5. Captrek

    Captrek Vice Admiral Admiral

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    I like the idea. The vast majority of Klingons live in squalor. The Empire is ruled by dozens of military dictators. Klingons are indoctrinated, almost from birth, to believe that non-Klingons are inferior, and that the greatest glory is to give one’s life in suicidal attacks against the enemies of the empire. And when we finally learn of the founder of the Klingon way, his name isn’t Kahless. It’s Muhammad. Now that would have made for compelling televion. :evil:

    Yes, that’s what I was referring to. The Cardassian Union is suffering, militarily and/or economically, and they come up with this idea that a “fifth column” has compromised the civilian government and caused all its failings by stabbing it in the back. A military junta comes to power and easily wins the support of most Cardassians, who believe that they will provide protection from these enemies within.
     
    Last edited: Jul 1, 2009
  6. Anwar

    Anwar Vice Admiral Admiral

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    ...I happen to be a Muslim, pal...
     
  7. Sci

    Sci Admiral Admiral

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    [​IMG]

    That would only make for compelling television if you don't have the slightest clue what Islam is actually like and what most Muslims actually believe. Your bigotry is appalling.
     
  8. Silversmok3

    Silversmok3 Commander Red Shirt

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    The Romulan Empire is , to my eyes, what Vulcan would have been had Surak not spoken his mind, so to speak.
    While canon hasnt gone into enough detail about The Sundering to make any stance valid regarding how the current day Romulans/Rihannsu behave like ancient Vulcans, if I am as bold to use our own history as a comparison-id say people dont change as much as we believe in a few thousand years.

    In ancient Egypt, you had political corruption, religious customs based more on priesthood demands for power (sound familiar),and advanced technology for the time.

    In Rome better records of the civilization allow us a better look at how that society worked-and again, political corruption, backroom deals, schemes for power by singular people, betrayal, economic and currency debasement, and in between were people just trying to survive.Oh, and advanced technology for the time.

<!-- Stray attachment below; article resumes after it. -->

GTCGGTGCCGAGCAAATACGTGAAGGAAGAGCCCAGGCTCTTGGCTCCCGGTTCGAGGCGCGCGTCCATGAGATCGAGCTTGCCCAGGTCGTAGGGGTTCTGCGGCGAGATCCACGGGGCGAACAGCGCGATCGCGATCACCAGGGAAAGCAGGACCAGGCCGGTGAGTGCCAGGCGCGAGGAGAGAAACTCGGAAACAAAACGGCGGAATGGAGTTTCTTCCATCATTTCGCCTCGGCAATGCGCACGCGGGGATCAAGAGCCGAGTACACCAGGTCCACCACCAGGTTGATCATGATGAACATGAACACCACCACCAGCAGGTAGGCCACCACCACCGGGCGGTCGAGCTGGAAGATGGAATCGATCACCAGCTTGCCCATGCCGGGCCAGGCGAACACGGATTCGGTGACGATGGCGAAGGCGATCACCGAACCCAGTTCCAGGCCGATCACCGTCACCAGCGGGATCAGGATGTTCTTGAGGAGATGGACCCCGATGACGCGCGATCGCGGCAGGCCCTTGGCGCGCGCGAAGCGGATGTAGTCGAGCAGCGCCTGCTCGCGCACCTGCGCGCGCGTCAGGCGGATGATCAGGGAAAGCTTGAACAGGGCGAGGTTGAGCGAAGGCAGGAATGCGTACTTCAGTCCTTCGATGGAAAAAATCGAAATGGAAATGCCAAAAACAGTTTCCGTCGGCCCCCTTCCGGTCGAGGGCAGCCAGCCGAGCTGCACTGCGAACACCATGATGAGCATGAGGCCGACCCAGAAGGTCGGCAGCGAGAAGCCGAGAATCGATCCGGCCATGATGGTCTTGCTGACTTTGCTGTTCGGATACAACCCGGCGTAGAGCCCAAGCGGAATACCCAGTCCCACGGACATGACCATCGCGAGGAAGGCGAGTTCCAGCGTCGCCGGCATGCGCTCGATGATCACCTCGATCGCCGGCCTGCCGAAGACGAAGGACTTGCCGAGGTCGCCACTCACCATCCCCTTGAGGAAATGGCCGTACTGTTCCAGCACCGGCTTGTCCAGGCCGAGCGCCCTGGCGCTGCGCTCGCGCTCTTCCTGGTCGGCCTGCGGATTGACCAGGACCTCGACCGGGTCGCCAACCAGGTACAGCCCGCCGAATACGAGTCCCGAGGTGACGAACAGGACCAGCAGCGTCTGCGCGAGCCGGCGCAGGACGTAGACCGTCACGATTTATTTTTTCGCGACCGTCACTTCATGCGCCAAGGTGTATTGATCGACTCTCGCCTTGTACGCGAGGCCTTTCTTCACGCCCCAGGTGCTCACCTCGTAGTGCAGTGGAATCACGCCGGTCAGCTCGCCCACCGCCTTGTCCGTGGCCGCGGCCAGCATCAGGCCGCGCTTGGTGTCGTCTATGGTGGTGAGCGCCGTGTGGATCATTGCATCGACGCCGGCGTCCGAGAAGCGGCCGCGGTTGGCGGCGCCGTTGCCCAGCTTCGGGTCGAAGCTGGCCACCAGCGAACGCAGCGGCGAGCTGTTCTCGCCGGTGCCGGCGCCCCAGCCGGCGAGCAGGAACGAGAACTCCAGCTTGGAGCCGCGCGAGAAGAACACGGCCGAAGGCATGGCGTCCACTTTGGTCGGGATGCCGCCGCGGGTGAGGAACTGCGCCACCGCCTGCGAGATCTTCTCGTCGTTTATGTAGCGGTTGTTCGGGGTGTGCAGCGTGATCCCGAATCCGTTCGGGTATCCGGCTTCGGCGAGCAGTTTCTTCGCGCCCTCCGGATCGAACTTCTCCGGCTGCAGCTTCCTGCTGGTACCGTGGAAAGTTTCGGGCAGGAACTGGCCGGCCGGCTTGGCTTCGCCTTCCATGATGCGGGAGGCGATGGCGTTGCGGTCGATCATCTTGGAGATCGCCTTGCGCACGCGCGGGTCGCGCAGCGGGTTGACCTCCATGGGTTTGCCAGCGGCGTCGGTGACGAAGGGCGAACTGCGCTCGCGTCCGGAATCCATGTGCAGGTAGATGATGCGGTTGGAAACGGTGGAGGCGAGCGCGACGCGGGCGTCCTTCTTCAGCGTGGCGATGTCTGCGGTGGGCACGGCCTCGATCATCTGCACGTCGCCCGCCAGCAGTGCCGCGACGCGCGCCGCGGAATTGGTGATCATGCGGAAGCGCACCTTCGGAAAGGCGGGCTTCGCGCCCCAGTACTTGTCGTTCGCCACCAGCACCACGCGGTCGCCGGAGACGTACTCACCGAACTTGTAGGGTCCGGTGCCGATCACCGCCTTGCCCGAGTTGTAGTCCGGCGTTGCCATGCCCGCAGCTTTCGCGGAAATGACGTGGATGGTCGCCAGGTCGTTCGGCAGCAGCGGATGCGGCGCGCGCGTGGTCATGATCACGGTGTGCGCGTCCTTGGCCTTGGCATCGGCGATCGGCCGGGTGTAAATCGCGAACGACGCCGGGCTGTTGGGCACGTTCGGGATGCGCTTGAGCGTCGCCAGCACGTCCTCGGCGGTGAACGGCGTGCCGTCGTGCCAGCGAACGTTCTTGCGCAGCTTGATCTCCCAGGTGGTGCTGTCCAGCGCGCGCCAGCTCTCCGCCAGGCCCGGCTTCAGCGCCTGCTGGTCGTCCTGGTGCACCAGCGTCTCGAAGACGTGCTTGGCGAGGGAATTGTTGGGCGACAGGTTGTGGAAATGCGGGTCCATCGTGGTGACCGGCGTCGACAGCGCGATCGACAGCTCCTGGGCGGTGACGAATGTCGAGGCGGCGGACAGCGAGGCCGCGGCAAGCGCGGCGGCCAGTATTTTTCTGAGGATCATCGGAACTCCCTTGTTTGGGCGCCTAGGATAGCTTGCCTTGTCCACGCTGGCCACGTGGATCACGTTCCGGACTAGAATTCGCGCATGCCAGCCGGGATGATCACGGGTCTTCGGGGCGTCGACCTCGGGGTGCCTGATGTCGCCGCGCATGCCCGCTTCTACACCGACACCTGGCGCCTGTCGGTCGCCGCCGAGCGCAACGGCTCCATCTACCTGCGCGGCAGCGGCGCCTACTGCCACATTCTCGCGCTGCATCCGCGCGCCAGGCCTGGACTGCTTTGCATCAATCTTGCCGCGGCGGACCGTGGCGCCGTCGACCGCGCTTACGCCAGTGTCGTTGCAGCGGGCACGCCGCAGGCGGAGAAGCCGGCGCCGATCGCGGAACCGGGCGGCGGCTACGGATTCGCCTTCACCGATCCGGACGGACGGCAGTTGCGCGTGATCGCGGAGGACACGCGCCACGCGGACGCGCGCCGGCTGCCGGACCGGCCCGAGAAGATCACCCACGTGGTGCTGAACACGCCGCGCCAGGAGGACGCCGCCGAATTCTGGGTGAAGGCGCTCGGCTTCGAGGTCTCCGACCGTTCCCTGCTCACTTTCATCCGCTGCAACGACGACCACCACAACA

Save for iPods and youtube, one could argue the man of today has the same motivations and ideals-and ambitions-as a Roman or Egyptian of what we consider ancient societies.

    Id imagine its the same arrangement with Romulus and Vulcan society-while one was sourced from the history of another, the differences between the two are due to societal differences due to people in Romulus not being constricted by rule of law or logic, versus Vulcan.

    I think of it like this-say you have a Vulcan man who has ambitions for running the planet.Within the context of Vulcan society, he has to either present a logical case for overthrowing the current elected government in favor of a dictatorship with him at the top, or he must channel his ambition into accomplishing enough within Vulcan society to generate enough of a popular base that he may logically propose legal election into power.
    Given that choice, option B is a lot more promising than option A, which will probably lead to him being expelled or locked up, thus denying him the ability to take immediate gratification of power.

    On Romulus, without logic as a barrier to personal gain, our Mr Ambition can scheme, lie , plot, murder, assasinate, and step on as many people as he sees fit to seek office of Praetor, as long as he simultaneously foils the attempt of competition to blow him away for their own purposes.When you combine the opprotunity for advancement with the necessity of using morally repugnant tools to acquire power-and add in a Vulcan's natually powerfull emotional state-you have people of questionable morality leading an entire empire, and as such the greater will of that society will be severely inconsitent between regimes.